Beans and Bulgur {recipe}

I had some free time over the weekend, so I sat down with my laptop, opened up Excel, and scheduled out every hour of my work week in a beautifully color coded spreadsheet.

Did I mention I’m an accountant?


Anyway, once I factored in sleep, work, exercise, commute, time to eat, and bathing/primp time, I found I have about three hours of “free” time each work day.  THREE.  I have big aspirations each week—home cooked meals, coffee with friends, blogging,  Wheel of Fortune, flossing, plus 30 minutes of reading before bed—but with these dismal findings, it’s clear I can’t squeeze all of that in every night.

Years ago, in an effort to increase my workweek free time, I started batch cooking food on Sundays.  Sunday morning, while I sip my coffee and listen to NPR, I get to work in kitchen cooking meals for the workweek and portioning them into single-serve containers.  The single-serve containers are KEY.

A typical Sunday cooking session includes:

  • 5 servings of steel cut oats with almonds, blueberries, and cinnamon
  • 2 servings of quinoa (for sprinkling on salad)
  • salads.  Lately it’s mixed greens, tomatoes, onion, cucumber, feta cheese, and half a serving of cold quinoa plus balsamic vinaigrette (in a separate container).  I only prepare salads two at a time because I HATE soggy veggies.  Blegh.
  • snacks.  My go-tos are hummus & veggies, Greek yogurt and fruit, or a loaf of sprouted bread that I keep at work along with some PB to make sandwiches at my desk.  Don’t judge.  I also keep a container of almonds in my desk drawer.
  • The wild card:  something, ANYTHING, I can use for workweek dinners

On a normal work day, I make myself eggs and toast before heading to the office, but when I’m really crunched for time I’ll cook a large batch of scrambled eggs or an egg casserole on Sunday that I can quickly heat up each morning before heading out the door.

I can get by eating the same breakfast, lunch, and snacks most days of the week, but when it comes to dinner I honestly get depressed if I eat the same boring thing every night.

beans and bulgur (4)

Dinner ideas usually come from brainstorming ways to use up leftovers from the weekend.  Other times I’ll cook a big batch of something that I can use in many different ways, so I don’t get stuck eating the same thing four nights in a row.  That could be a giant roasted spaghetti squash, a batch of black bean burgers, or a pot of some sort of grain.  This week, my dinners will revolve around a big ole batch of beans and bulgur.

If you haven’t tried bulgur, don’t be scared–it’s a whole grain that’s higher in fiber and protein than brown rice, easy to cook, and has a great chewy texture.

beans and bulgur (2)

I’ll be honest, sometimes I eat the beans and bulgur cold, straight from the bowl in the fridge.  (I have a bizarre love of cold grains–especially when eaten from a Chinese takeout box.)  Other days, I’ll toss the beans and bulgur onto a salad or use them as the base for meatless tacos.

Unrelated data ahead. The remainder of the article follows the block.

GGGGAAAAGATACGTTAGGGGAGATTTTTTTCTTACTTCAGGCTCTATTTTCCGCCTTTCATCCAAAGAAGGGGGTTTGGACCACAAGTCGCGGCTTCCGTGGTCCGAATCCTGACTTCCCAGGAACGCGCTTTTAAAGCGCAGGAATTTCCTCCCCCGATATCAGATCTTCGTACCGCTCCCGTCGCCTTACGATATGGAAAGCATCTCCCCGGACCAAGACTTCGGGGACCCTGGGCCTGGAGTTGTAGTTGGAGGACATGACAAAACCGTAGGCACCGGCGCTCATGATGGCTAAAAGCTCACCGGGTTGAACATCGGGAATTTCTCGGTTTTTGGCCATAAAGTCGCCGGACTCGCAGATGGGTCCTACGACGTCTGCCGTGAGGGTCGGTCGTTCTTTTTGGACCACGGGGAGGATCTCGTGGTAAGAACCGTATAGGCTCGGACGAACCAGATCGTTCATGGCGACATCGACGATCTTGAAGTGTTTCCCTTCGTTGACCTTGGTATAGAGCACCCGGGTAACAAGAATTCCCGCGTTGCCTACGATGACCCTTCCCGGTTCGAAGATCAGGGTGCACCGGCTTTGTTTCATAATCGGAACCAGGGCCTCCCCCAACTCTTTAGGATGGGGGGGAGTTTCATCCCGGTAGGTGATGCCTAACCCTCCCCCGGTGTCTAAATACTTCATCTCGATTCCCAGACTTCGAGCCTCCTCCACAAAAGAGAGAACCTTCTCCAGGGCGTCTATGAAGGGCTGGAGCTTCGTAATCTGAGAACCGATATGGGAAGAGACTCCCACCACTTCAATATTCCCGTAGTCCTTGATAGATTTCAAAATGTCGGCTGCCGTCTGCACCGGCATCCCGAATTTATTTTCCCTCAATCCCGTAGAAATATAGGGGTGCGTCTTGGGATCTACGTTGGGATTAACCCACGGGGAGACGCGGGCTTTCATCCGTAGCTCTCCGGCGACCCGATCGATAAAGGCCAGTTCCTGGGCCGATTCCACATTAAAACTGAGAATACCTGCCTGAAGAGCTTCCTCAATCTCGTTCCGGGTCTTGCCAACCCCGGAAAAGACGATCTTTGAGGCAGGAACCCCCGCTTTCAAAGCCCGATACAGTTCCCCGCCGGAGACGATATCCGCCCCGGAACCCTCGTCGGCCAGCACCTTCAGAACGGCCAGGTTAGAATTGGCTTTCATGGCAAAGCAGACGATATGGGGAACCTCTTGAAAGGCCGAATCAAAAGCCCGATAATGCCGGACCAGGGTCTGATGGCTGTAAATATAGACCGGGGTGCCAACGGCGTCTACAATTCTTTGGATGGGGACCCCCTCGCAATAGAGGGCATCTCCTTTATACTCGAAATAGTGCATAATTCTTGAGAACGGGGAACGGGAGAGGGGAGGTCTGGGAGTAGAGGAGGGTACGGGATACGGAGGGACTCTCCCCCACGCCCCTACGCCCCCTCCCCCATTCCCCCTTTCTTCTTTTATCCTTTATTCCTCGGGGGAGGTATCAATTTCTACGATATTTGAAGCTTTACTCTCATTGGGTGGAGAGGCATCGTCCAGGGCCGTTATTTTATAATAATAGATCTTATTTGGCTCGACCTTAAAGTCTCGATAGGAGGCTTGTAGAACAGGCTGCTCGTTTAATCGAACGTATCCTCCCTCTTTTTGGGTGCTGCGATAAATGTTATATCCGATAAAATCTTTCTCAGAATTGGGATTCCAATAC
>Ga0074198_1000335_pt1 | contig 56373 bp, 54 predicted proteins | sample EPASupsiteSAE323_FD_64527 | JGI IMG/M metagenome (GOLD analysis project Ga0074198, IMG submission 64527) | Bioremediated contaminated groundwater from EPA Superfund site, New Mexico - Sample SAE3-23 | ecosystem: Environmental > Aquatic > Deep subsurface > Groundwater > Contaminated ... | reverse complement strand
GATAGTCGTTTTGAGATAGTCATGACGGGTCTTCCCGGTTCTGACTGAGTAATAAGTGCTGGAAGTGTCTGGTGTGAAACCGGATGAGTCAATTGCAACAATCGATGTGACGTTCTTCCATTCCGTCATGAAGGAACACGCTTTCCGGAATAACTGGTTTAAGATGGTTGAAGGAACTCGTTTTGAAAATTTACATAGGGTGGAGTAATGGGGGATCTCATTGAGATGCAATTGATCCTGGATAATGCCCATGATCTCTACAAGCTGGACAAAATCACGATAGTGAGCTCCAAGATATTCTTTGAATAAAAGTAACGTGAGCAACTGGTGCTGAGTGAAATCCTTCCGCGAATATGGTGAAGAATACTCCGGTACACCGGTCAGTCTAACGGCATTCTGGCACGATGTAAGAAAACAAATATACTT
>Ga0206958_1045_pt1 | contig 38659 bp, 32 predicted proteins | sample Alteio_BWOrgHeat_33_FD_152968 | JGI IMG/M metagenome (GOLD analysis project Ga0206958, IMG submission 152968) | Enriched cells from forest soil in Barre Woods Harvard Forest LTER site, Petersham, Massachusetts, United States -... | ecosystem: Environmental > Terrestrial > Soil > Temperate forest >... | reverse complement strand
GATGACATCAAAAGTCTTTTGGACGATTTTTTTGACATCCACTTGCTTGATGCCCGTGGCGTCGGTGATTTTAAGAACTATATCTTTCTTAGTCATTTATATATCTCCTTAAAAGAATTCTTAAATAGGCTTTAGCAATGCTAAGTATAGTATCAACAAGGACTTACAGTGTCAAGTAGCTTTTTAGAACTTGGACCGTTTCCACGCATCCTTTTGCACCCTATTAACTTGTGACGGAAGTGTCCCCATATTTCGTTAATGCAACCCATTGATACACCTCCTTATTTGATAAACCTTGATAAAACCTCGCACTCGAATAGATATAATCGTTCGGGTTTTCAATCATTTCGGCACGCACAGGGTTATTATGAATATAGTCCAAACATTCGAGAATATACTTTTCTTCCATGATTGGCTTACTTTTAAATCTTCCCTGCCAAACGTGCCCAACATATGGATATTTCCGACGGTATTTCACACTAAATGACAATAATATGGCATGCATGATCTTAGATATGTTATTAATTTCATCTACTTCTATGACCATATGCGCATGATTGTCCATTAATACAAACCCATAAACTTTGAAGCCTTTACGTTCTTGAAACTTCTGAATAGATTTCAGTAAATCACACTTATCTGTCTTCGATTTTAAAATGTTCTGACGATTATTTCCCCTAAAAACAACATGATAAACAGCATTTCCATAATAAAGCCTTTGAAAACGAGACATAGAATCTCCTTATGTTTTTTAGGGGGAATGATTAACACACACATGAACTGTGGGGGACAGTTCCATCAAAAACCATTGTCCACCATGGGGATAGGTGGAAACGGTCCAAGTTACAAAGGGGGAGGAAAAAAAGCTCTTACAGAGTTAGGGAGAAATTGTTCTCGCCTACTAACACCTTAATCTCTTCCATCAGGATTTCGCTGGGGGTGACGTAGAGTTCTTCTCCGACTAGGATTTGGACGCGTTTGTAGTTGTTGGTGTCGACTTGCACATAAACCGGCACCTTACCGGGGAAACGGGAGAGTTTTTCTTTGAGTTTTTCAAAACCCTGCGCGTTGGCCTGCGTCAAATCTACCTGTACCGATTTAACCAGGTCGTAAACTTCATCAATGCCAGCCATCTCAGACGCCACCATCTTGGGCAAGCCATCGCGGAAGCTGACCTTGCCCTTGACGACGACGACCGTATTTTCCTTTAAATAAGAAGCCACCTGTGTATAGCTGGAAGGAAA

Tonight, I topped the hot beans and bulgur with fresh tomato, green onion, and a dollop of plain Greek yogurt and had some steamed broccoli with lemon juice on the side.

Beans and bulgur, baby.

beans and bulgur

Beans and Bulgur

Makes 4 small servings (or 2 large)

Adapted from Cooking Light’s Mexican Stuffed Poblanos

  • 3/4 cup reduced sodium chicken stock, divided
  • 1/2 cup uncooked quick cooking bulgur (I used Bob’s Red Mill)
  • 1 tbsp olive oil
  • 1 cup chopped onion
  • 3 garlic cloves, minced
  • 15 ounces pinto beans, drained and rinsed
  • 4 ounces chopped green chiles
  • 2 teaspoons cumin
  • Hot sauce (optional)
  • S&P

In a small pot, bring 1/2 cup stock to a boil, stir in bulgur, cover, and remove from heat.  Let stand for 30 minutes.

Meanwhile, heat oil in a large nonstick skillet over medium-high heat.  Add onion and garlic, season with S&P, and sauté for 5 minutes.  Then add the beans, green chiles, cumin, and 1/4 cup stock.  Add hot sauce to your liking (I recommend a squirt of Sriracha).  Bring mixture to a boil, reduce heat, and allow to simmer and thicken for 10 minutes.  Then stir in cooked bulgur.

Stats on 1/4 of beans and bulgur:  210 calories, 35g carbs, 4g fat, 9g protein, 10g fiber

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  1. I get the spreadsheets. They’re comforting in a way that non-bean-counters will probably never understand. I may be in recovery, but accountancy never really leaves you 🙂 This looks like a really tasty dish, and great to grab and go.

  2. It was heavenly, and everyone in the family loved it. I made one big change. Instead of cumin, I put in the spice mixture “ras el hanout”, which includes cumin, among other spices. It was superb.